Saturday, November 14, 2009

Growing the Economy by Growing Healthcare: Serious Medicine Strategy as an Economic Strategy

Mike "Mish" Shedlock, an investment analyst, projects that US unemployment could stay above 10 percent through 2015, and stay above 8 percent for a decade.

We aren't economic experts here at SMS, so we report, you decide. But whatever the unemployment numbers prove to be over the next decade, under current conditions, they don't seem destined to be very good.

For all the discussion of economic stimulus, as Serious Medicine Strategist Jim Woodhill says, "The world economic situation can be summed up as, 'desperately seeking demand.' And healthcare is perhaps the most voracious source of demand there is." Indeed.

According to the Labor Department's Bureau of Labor Statistics, seven of the 20 fastest-growing occupations in the US are healthcare related. The BLS further notes that healthcare is adding jobs, even during the recession.

Those on the left often think of "stimulus," as building roads, but the problem with that strategy, as the Japanese have discovered, is that contemporary road-building is not very labor intensive. In the 30s, to build a road, hundreds of men might be swinging picks. But today, roadbuilding requires relatively few workers and lot of machinery. We're all for higher productivity--not many people particularly enjoy doing manual labor outdoors--but America still faces the issue of getting people into jobs. How to do that?

Of course, not everyone is a fan of "stimulus" packages. But conservatives and libertarians--especially if the GOP regains power in 2010 or 2012--must grapple with unemployment, and what to do about it. So they, too, will need a strategy for generating more real jobs here in the US.

And so we come back to healthcare, which is hard to outsource or offshore. The opportunity for growing the economy by growing healthcare has been a steady theme here at SMS. bbbAs we wrote back in August, taking note of ideas from Segway inventor Dean Kamen, Serious Medicine has great potential to be an economic driver, because medical equipment is one of our remaining competitive industries, worldwide.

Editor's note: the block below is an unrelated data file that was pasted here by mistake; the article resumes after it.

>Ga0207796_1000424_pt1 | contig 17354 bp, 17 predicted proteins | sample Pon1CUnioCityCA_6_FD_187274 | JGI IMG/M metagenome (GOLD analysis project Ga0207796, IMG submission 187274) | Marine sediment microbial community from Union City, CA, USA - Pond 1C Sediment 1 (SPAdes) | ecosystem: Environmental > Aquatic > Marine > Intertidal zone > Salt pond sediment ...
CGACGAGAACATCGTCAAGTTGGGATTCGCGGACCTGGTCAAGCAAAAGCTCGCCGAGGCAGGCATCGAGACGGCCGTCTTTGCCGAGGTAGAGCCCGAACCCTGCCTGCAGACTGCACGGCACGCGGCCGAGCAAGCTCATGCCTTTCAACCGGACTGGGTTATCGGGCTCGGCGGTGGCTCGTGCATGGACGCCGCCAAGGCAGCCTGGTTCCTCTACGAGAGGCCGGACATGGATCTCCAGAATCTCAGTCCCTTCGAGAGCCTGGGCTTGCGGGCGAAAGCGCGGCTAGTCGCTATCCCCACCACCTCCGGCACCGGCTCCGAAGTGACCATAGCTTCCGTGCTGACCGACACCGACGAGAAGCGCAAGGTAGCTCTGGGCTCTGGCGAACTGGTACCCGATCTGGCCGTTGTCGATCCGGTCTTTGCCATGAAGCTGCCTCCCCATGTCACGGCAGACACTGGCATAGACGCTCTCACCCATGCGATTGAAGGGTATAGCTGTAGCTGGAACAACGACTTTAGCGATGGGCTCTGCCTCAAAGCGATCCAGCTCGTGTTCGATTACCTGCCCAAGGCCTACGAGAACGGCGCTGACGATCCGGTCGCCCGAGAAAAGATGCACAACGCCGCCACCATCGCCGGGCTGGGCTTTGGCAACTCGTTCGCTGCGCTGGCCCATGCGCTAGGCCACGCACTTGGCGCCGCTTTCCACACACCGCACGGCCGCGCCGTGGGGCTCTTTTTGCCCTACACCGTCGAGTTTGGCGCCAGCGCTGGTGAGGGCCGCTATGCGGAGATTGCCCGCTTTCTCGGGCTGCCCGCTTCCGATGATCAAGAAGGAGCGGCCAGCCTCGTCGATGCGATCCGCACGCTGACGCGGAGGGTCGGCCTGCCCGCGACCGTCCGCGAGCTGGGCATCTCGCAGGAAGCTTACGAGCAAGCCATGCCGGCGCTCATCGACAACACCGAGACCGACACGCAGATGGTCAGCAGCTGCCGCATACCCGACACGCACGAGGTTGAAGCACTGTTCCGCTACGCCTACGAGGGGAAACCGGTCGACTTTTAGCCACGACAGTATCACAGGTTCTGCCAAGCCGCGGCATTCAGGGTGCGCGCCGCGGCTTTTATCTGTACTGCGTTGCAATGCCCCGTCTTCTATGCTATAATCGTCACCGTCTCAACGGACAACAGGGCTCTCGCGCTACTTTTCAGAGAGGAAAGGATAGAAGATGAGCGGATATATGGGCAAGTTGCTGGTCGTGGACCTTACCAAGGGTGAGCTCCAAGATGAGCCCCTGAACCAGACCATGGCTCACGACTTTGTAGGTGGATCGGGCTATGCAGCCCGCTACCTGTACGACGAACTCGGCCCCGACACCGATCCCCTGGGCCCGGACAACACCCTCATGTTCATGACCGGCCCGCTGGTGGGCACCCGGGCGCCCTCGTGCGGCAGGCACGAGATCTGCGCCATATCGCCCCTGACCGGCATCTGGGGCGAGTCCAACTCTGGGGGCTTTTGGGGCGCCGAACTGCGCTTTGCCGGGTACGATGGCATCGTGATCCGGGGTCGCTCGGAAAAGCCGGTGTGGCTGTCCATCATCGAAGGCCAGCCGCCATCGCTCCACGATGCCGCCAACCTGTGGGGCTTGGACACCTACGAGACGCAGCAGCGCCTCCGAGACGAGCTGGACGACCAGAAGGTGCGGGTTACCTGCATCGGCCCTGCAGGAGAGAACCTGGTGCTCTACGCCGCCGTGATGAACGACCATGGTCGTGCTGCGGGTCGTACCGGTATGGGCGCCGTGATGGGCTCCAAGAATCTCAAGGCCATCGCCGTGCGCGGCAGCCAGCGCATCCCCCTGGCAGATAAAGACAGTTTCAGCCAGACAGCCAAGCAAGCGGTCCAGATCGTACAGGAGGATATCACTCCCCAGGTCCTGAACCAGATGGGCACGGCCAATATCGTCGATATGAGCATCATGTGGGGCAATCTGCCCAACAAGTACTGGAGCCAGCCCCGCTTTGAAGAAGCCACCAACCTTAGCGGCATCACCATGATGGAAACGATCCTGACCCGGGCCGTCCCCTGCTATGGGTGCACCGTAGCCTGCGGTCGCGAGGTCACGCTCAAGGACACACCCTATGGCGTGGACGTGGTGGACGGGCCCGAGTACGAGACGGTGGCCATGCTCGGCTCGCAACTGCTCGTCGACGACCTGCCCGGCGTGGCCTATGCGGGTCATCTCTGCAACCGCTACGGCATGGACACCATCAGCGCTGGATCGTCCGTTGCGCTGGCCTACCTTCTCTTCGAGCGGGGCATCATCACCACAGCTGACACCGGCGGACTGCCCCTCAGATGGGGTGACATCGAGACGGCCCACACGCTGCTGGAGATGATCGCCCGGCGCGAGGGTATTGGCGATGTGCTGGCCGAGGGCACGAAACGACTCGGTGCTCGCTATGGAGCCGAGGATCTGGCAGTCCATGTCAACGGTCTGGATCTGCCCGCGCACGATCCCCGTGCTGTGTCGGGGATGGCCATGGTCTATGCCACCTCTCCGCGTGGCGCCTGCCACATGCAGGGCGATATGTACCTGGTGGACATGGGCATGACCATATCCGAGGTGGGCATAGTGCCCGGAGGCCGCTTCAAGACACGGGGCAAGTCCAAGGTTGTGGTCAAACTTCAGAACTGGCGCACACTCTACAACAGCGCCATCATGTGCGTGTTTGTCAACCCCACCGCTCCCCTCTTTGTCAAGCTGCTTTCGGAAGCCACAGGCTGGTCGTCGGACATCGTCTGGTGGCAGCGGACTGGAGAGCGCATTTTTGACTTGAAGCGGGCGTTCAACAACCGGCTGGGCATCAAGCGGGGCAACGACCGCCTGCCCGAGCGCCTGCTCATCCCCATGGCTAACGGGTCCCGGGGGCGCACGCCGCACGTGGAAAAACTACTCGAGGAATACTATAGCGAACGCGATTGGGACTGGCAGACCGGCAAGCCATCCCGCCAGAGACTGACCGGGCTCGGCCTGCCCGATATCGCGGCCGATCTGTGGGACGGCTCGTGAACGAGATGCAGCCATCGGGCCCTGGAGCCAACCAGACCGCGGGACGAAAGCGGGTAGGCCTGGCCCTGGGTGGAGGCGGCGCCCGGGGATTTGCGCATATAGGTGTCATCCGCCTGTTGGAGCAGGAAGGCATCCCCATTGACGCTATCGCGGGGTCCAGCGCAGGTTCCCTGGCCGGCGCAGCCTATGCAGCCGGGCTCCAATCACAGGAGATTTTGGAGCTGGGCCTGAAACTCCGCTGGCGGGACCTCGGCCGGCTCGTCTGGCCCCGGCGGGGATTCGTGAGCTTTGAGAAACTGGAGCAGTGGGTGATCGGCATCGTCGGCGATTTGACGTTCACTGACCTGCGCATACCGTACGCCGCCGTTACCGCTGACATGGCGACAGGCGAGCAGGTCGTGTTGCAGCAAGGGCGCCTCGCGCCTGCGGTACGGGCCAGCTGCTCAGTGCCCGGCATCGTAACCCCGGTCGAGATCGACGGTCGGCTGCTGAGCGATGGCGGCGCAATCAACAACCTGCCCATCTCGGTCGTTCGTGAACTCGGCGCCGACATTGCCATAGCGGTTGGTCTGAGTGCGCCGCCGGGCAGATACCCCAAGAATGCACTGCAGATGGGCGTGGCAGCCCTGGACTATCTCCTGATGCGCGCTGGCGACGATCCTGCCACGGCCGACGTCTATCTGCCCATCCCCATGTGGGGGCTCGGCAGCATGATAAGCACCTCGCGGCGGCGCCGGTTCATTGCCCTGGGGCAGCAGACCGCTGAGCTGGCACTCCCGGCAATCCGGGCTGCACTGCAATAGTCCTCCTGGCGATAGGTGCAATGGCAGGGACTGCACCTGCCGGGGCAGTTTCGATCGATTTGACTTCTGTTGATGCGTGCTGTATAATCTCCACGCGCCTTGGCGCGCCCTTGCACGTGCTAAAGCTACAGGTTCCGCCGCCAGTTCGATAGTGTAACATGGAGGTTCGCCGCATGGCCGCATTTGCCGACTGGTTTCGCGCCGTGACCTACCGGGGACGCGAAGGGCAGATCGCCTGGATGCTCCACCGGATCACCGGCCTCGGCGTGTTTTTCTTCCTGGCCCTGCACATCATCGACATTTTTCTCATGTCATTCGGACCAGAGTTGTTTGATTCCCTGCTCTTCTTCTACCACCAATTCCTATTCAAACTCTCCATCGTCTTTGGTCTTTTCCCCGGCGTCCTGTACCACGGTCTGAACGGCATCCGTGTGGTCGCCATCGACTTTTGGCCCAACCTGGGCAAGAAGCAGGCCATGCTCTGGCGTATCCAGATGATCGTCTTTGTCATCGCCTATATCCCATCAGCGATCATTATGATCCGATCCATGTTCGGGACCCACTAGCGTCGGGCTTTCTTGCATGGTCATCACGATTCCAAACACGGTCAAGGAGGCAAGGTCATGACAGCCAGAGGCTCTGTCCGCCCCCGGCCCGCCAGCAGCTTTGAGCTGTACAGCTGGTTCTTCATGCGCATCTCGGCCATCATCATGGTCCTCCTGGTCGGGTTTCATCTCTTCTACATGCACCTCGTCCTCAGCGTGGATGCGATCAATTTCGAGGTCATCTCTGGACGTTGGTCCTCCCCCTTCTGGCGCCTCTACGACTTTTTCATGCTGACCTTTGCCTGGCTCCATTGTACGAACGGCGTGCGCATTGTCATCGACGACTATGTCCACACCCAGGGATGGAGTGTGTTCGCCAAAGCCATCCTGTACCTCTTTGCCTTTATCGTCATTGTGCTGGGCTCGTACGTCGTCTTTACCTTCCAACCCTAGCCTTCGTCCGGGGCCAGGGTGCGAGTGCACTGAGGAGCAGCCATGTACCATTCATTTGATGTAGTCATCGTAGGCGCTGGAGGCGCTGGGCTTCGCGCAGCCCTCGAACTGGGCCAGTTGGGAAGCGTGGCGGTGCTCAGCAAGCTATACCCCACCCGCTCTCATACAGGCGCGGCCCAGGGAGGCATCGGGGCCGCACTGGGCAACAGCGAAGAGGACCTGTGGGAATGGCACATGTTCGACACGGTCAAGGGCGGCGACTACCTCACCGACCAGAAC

And we also quoted Nobel Laureate Robert Fogel in September, making many of the same points, reminding us that healthcare can pull along many other industries, including construction, finance, and manufacturing.

Serious Medicine Strategy is good for health, and it's also good for the economy. A win-win!


  1. The only people I've seen actually building roads in years appear to be Mexicans--presumably illegals. Decades back, blacks did the heavy work. Nowadays, the only blacks you see on a road crew are sitting in a pickup, with an elbow hanging out the window, supervising the job. Therefore, it can be assumed that the only people being affected by the shovel ready stimulus are those who shouldn't be here in the first place, and of course the contractors. --jh

  2. Health care mitigating unemployment is a truism beyond reproach. Part of the reasoning for such unbalanced proportions between unemployment in the inner cities and unemployment in the suburbs has to be dealt with quickly and in a sensible manner. The health care interview is way different than what happens to aspiring individuals seeking middle management positions that may arise in numbers some day. In health care of course you have to be presentable and well spoken and have a reasonably clean record. The accent however is weighted toward specific skills and education. There is a growing need for good people and we can build this requirement in the health sector because there is scarcity. I have to digress for a second and remark that most of the unemployed aside from health care workers and professionals have to be schooled on proper interviewing techniques and the need for being well groomed and well spoken and probably some sort of specific job training.I have not been advised that the administration is earnestly working with the unemployed in these areas so when jobs come up, applicants can pursue them in a credible manner. We usually end up talking about a guy making $75/hour laying a cable across the Hudson. I am not worried about him. We will grow health care employment certainly, we have to give a leg up to the other Americans who need a boost.

  3. In 1966 while in Ireland visiting the relatives, my Grand Uncle named "Young Jack" (he was 77, - I don't know why he was called this) asked me what was the biggest difference I saw between Ireland & the USA.
    A good question then: I said in America when a boy turns 18 the decision is 'What College or University he will go to, in Ireland it is What country he will immigrate to to make a living.'

    Today the question is still valid, But Vis-a-Versa!!
    I'm afraid the unemployment rate will be very high for the next 10 years. And as a Grandpa I'm not happy about it.
    Medicine is a good place to be career wise today. Both my kids are in it. As a doctor and nurse they can always get jobs, make a living especially with (percentage wise) an aging population. In fact funeral parlors will do well too.
    I agree with everything you wrote Jim.